Regulating the supply of dopamine, a neurotransmitter, could be the first step towards a therapeutic cure for cocaine addiction, schizophrenia and Parkinson's disease
COCAINE is the single-most abused drug
in the us. Researchers from the
University of North Carolina, Chapel
Hill and the Howard Hughes Medical
Institute of the Duke University, both in
the us, have taken the first step towards,
what they claim, a therapeutic cure for
addiction of cocaine and other drugs.
Their study on a group of genetically
manipulated mice is also yielding
fresh ideas for treating disorders like
Parkinson's disease and schizophrenia.
Symptoms like addictive behaviour essentially have to do with a brain chemical - cloparnme. Moreover, too much doparnme in certain parts of the brain makes the patient schizophrenic and too little can lead to the tremors and rigidity associated with Parkinson's disease.
Doparnine, essentially a neurotransmitter, is released by one nerve cell to send a signal to another. It activates the receptor site in the synapse, the joint of the nerve cells. Normally the cell that releases cloparnine reclaims it within a fraction of a second and the signal shuts off. The reclaiming is triggered off by a certain class of protein called the cloparnine transporter, a molecule in the synapse which helps the dopamine back into the cell it was released from.
The researchers tinkered with this faculty of the nerve cells in the mice. They knocked out the gene responsible for activating the doparnine transporter in the mice and the creatures, aptly, were dubbed as 'knockouts'. Once doparnine was released in the brains of the knockouts, the signal persisred for more than 100 seconds, an unusually long time by neurosignal transmission time standards.
The lasting signal, transmitted and amplified by a million synapses ends up making the mouse very 'hyper'- The animals run around for hours together, fad to eat enough to maintain i7healthy physique and often drop dead from exhaustion. Researchers specialising in psych4harmacology (like Marc Caron from Duke University) immediately rec6gnised that the frenetic state was comparable to a person high on cocaine and amphetamines.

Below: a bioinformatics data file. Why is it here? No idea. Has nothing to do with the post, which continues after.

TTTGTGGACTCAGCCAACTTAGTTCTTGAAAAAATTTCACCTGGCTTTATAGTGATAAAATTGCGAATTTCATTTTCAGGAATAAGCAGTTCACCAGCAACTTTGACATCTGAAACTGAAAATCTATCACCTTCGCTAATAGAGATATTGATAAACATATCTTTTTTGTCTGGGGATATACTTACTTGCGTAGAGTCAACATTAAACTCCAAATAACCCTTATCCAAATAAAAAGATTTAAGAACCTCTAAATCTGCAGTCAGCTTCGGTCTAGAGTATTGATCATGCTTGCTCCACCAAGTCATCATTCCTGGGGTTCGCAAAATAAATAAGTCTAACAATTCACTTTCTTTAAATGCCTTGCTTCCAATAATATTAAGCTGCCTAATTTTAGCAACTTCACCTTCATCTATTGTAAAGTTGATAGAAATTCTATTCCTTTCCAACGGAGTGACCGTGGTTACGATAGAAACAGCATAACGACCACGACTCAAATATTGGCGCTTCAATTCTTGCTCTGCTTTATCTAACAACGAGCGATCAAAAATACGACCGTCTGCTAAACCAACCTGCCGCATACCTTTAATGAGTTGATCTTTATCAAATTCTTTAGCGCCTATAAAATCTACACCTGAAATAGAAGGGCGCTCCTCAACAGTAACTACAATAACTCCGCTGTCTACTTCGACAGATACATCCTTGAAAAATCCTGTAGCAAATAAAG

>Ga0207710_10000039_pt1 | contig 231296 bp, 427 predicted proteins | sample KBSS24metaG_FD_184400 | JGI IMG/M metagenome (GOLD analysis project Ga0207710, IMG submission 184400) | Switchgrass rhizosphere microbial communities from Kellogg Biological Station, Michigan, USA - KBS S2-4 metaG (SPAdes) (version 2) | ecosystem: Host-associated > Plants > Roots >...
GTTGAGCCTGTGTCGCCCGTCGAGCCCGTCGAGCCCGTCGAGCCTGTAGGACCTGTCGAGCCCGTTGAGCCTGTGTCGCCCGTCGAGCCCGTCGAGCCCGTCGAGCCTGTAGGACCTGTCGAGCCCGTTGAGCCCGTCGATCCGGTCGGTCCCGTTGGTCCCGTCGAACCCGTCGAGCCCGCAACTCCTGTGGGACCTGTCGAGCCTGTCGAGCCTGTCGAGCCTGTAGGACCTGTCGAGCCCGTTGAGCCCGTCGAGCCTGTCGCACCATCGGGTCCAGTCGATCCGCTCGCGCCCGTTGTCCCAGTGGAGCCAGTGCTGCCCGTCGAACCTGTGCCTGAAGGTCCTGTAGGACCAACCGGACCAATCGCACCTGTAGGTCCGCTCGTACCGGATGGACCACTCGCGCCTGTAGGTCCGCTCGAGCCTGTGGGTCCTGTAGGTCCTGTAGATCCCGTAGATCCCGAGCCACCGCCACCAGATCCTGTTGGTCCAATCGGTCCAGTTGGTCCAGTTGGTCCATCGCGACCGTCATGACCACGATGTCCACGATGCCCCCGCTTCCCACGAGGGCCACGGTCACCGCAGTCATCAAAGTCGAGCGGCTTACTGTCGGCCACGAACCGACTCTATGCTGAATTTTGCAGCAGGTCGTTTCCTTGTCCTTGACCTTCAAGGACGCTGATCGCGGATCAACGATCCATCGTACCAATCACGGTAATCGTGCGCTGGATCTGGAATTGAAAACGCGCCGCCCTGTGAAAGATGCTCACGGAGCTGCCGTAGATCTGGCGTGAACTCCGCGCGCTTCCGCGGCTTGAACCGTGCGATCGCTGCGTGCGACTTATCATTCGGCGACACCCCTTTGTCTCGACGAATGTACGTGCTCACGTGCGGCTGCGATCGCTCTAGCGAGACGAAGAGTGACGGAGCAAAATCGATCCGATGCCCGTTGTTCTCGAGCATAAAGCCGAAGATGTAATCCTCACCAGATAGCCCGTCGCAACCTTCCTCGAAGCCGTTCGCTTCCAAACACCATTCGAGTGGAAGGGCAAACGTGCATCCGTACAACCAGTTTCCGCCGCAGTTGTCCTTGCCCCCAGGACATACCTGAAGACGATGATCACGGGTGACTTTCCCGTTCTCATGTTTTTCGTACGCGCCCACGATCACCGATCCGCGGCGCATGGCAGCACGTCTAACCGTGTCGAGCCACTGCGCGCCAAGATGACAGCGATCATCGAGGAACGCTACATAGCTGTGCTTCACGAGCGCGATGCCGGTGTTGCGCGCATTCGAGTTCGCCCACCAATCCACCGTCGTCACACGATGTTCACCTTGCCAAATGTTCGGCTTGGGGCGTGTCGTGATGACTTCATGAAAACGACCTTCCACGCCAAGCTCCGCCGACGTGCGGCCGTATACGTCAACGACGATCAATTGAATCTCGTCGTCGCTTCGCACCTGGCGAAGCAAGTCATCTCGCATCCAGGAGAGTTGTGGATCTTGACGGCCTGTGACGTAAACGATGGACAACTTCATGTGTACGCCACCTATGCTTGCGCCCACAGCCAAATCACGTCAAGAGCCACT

Action of cocaine is to block the dopatmirle transmitter and the resulting long-lasting euphoria is a fallout of the excess buildup of dopamine and not a direct effect of the drug. With period intakes of cocaine the nervous system also gets used to periodic buildups of doparnine and this is the first step towards having an addiction The theory was confirmed by the fact that the mice had no effect whatsoever of cocaine, however high the dosage might be. With no doparturre transporter in them, the drug had no target to work on and no means of raising the cloparnme level in the synapses.
A promising denouement of the study is the fact that the mice were not affected by amphetamine too. Amphetamine, another widely used drug, is also known to have similar psychosomatic effects. Alan Leshner, director of the National Institute on Drug Abuse, was understandably excited by the results - hailing it as "a major advance" in the study of addictions. "The biggest single need in this country.(us) ts for a cocaine medication, we have nothing other than behavioural treatments", Leshncr said. Findings of the study support the idea that the drugs that block cocaine at the transpoLter without affecting dopamine levels could reduce addicts' cravings for the dope.
,The study also gave rise to a new idea to treat Parkinson's disease. Although the mice act very 'hyper', Caron measured the dopamine contents in their brains as 'quite low' - about the same as that in a Parkinson's patient. In patients with Parkinson's disease, the idea is to prolong the effect of what little dopamurc they already have instead of trying to replenish it.
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